Thomas, Rekha

University of Washington, Seattle, WA, United States

This study focuses on problems from polynomial optimization and convex algebraic geometry. The latter is a new research area that concerns convex sets and convex hulls of sets that are described algebraically and arise in optimization. The key tool is the use of efficient algorithms in semidefinite programming, a branch of convex optimization that is used in polynomial optimization. The first set of questions studies the general phenomenon of when a given convex body is the linear projection of a slice (by an affine plane) of a closed convex cone. This phenomena is central to all lift-and-project methods for discrete and polynomial optimization. This study provides a uniform view of all lift-and-project methods via new notions of cone factorizations of certain operators associated to the convex body. The investigator and collaborators have recently constructed a new hierarchy of convex relaxations for algebraic sets called theta bodies. Various open questions about these bodies are posed. The methods from polynomial optimization and convex algebraic geometry can be applied to problems from computer vision. Here the application is primarily to object reconstruction from images taken by multiple cameras.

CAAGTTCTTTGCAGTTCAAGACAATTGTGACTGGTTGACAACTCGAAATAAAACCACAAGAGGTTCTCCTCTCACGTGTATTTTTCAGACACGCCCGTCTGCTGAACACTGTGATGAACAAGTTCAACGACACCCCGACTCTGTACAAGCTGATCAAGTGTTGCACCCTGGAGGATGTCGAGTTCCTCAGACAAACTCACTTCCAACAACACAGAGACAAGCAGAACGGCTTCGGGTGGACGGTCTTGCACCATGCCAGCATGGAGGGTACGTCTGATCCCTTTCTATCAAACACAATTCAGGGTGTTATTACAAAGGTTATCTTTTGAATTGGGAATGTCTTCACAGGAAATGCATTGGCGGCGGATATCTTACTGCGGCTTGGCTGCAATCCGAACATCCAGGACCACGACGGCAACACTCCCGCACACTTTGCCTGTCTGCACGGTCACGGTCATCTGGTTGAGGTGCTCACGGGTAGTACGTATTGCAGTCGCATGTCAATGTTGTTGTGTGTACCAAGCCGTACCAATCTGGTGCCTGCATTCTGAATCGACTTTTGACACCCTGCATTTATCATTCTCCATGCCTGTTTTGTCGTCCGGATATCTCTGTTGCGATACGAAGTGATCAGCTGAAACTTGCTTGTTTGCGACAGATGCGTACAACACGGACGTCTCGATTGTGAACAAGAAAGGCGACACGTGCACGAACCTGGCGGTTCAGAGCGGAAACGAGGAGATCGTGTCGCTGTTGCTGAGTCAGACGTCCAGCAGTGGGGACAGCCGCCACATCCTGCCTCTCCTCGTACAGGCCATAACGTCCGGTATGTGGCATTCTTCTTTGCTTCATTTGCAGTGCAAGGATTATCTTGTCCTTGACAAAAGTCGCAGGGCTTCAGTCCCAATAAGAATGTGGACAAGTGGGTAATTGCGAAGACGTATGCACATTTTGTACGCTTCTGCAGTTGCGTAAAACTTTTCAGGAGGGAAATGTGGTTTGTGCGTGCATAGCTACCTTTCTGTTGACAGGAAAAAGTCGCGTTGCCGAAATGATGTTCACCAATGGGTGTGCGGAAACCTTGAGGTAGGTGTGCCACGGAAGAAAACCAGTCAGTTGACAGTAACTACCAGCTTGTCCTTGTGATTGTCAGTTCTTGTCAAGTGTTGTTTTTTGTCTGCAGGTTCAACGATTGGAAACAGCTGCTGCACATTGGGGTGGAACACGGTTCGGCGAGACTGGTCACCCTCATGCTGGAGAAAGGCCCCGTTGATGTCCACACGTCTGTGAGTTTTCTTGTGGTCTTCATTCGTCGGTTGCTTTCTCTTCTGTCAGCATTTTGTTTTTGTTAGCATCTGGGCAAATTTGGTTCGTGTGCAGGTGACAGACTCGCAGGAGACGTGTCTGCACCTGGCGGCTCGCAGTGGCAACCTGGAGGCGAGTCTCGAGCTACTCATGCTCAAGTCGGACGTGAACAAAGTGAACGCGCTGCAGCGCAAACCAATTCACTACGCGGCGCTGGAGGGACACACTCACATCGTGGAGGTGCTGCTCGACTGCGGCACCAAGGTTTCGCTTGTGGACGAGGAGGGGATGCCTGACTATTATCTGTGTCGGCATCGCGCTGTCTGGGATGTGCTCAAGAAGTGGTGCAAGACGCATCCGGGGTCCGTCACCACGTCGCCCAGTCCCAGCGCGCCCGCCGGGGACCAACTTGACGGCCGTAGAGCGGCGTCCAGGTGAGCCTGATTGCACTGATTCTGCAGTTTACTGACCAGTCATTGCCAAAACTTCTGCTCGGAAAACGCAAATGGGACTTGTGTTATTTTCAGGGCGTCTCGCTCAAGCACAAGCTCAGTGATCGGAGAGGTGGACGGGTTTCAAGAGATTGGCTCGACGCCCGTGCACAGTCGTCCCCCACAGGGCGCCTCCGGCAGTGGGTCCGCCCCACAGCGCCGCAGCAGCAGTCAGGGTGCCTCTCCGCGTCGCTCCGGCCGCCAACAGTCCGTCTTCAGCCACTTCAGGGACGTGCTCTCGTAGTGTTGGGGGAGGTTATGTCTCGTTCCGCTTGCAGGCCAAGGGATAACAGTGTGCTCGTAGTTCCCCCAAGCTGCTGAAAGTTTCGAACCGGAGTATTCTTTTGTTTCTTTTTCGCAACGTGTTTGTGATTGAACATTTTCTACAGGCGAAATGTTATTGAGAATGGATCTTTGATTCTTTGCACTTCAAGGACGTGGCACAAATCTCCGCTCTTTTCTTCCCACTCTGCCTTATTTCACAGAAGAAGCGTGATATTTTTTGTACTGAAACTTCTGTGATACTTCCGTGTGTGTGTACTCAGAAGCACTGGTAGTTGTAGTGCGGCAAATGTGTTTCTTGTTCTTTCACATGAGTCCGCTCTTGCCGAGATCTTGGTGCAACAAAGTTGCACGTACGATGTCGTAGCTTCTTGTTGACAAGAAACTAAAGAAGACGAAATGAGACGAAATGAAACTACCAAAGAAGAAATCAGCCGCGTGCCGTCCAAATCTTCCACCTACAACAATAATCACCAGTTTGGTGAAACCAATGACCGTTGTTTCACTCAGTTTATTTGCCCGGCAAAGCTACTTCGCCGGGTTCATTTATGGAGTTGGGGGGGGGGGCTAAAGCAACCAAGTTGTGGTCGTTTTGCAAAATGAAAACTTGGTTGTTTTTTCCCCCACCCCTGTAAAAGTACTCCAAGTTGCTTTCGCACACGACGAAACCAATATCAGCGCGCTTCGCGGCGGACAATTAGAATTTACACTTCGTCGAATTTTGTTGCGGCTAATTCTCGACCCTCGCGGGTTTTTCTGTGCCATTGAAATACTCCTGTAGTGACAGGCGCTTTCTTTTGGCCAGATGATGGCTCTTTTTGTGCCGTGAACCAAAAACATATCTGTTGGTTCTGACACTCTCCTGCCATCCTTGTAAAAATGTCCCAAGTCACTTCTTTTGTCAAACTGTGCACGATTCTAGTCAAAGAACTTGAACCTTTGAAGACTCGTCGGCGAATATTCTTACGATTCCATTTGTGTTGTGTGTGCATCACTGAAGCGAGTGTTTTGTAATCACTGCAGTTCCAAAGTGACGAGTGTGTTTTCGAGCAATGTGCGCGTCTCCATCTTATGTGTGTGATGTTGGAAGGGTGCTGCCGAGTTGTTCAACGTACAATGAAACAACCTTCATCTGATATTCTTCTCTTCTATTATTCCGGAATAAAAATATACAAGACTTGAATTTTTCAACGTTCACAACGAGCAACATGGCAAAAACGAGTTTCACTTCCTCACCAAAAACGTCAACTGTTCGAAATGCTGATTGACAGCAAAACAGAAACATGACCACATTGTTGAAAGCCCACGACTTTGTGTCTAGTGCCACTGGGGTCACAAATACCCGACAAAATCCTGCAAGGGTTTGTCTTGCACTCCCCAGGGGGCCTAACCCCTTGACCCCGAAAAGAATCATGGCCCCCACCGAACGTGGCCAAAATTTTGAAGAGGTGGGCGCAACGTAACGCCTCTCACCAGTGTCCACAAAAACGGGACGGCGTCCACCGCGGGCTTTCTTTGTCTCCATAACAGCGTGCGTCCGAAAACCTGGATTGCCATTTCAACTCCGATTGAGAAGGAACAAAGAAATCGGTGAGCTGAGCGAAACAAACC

The work of the PI with her collaborators improvies our understanding of the algebraic and geometric structures that underlie optimization problems that involve polynomials. Such problems have a wide array of applications and admit methods from both the algebraic and analytic sides of mathematics. This research considers both improvements in our understanding of the theoretical aspects of polynomial optimization, and the application of these methods to problems in computer vision.